So, I really like the ideas behind PF1 multiclassing; the idea that class levels are like Lego blocks you can combine in a lot of unique ways. However, there's a number of issues with this:
First is how different tracks work, more specifically, there are class-specific tracks vs more universal tracks. Universal tracks are stuff like the saves or Base Attack Bonus; they tends to increase regardless of what class you take levels in. Class-specific tracks are closer to stuff like spellcasting, which only advance when you put levels in specific classes. From how I understand it, classes that rely on universal tracks tends to suffer less from multiclassing, and those that rely on class-specific tracks suffers more.
Next is how front-loaded a lot of class features are. Classes tends to get a lot of features in its first few levels so that the class can be recognizable something specific early on, but this means that the early levels can end up being worth a lot more than the later ones. Players tends to like to get their concept "online" as quickly as possible, so front-loading a bunch of stuff is good for this reason. However, this does also cause a lot of issues with the idea of class levels being interchangeable, combineable, "blocks" if some of these class levels are worth more than others.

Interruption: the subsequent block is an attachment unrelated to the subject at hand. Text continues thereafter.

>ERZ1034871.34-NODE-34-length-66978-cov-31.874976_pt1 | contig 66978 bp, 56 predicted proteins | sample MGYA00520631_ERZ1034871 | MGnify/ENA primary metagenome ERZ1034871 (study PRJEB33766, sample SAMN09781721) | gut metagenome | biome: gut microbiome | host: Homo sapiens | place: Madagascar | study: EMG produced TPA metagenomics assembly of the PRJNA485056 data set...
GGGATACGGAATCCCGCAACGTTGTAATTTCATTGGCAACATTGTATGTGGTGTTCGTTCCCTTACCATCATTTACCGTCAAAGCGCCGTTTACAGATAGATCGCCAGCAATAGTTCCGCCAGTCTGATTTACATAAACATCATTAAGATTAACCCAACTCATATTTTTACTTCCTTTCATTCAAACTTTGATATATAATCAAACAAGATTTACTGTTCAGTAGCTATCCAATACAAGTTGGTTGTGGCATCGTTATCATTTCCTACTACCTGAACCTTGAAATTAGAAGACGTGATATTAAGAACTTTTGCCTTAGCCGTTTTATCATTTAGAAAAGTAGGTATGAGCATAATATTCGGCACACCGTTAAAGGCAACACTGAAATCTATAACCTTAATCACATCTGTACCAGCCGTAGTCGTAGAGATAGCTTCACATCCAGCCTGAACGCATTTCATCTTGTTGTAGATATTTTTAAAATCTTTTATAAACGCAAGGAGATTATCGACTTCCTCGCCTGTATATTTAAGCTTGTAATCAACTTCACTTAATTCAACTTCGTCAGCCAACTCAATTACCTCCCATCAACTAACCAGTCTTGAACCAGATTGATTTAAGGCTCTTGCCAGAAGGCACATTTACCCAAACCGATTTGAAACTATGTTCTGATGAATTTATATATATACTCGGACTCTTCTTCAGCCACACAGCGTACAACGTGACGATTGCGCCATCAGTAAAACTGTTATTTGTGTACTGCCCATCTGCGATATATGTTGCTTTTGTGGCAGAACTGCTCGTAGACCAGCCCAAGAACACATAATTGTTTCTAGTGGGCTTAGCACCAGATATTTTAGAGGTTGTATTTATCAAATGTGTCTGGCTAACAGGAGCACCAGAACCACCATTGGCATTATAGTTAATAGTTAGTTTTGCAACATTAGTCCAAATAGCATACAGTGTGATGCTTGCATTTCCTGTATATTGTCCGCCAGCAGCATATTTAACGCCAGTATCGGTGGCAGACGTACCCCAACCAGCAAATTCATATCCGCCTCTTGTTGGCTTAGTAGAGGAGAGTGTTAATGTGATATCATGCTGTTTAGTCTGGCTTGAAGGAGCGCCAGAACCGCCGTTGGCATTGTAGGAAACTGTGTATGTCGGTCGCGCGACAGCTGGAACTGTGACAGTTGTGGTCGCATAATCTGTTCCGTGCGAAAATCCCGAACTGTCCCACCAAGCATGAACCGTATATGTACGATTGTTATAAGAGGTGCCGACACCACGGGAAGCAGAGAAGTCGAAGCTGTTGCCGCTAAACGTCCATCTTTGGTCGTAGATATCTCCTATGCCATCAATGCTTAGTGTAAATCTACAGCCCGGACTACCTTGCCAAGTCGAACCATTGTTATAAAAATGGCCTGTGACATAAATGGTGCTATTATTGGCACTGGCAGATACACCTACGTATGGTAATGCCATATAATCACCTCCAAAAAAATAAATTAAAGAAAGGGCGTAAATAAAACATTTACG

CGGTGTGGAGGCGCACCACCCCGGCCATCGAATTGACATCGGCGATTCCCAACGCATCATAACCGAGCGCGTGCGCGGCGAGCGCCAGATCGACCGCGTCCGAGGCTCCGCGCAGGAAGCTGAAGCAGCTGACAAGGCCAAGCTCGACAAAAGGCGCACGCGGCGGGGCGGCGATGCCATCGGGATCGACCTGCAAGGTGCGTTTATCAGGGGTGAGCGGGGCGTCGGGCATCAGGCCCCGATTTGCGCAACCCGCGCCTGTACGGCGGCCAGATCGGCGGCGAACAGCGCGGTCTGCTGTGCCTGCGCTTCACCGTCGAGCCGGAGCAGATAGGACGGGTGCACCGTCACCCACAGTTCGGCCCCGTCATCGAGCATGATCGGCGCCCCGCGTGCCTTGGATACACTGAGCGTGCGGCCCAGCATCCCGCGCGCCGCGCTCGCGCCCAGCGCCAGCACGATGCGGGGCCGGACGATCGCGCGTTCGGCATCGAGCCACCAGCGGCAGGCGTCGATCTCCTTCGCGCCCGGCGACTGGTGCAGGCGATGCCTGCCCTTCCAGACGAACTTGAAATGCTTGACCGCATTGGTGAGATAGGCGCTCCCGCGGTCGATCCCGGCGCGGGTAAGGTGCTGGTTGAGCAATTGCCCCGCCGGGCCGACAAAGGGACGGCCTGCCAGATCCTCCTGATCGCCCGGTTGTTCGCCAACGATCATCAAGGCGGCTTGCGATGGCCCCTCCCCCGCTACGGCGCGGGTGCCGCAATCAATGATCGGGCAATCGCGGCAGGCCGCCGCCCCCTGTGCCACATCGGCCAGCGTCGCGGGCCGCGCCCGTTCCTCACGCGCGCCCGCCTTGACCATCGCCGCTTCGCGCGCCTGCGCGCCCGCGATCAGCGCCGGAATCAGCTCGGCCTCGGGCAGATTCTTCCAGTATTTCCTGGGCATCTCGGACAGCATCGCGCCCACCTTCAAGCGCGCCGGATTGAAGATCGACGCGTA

As I understand it, the latest version of D&D "fixes" some of these issues by having the class concept not really go online until level… 4 I think? Levels 1-3 is more like training to be a class and can sorta be seen as tutorial levels for newer players, while more experienced players are meant to start later. This helps keep the idea of class levels being mostly interchangeable and combineable in tact, but I can imagine a lot of players not being too happy with this since it means character concepts can take a higher level to go online. This would also generally weaken multiclassing in general. I'm not sure what they did, if anything, about the universal/class-specific tracks issue.
PF2 abandons the idea of classes being like Lego-blocks and instead makes feats do that. This means there is much less distinction between class-specific tracks and universal tracks, as well as allowing them to make powerful level-1s of classes without worry they'll just be pouched for multiclassing purposes.
If I got something wrong, please tell me. I don't really have much in terms of playing experience, so I'm going mostly from what I've read or heard about it.
Each of the solutions have their own pros and cons though, but I do feel PF2's allows for a great amount of diverse character customization without requiring a large amount of systems mastery to make use of.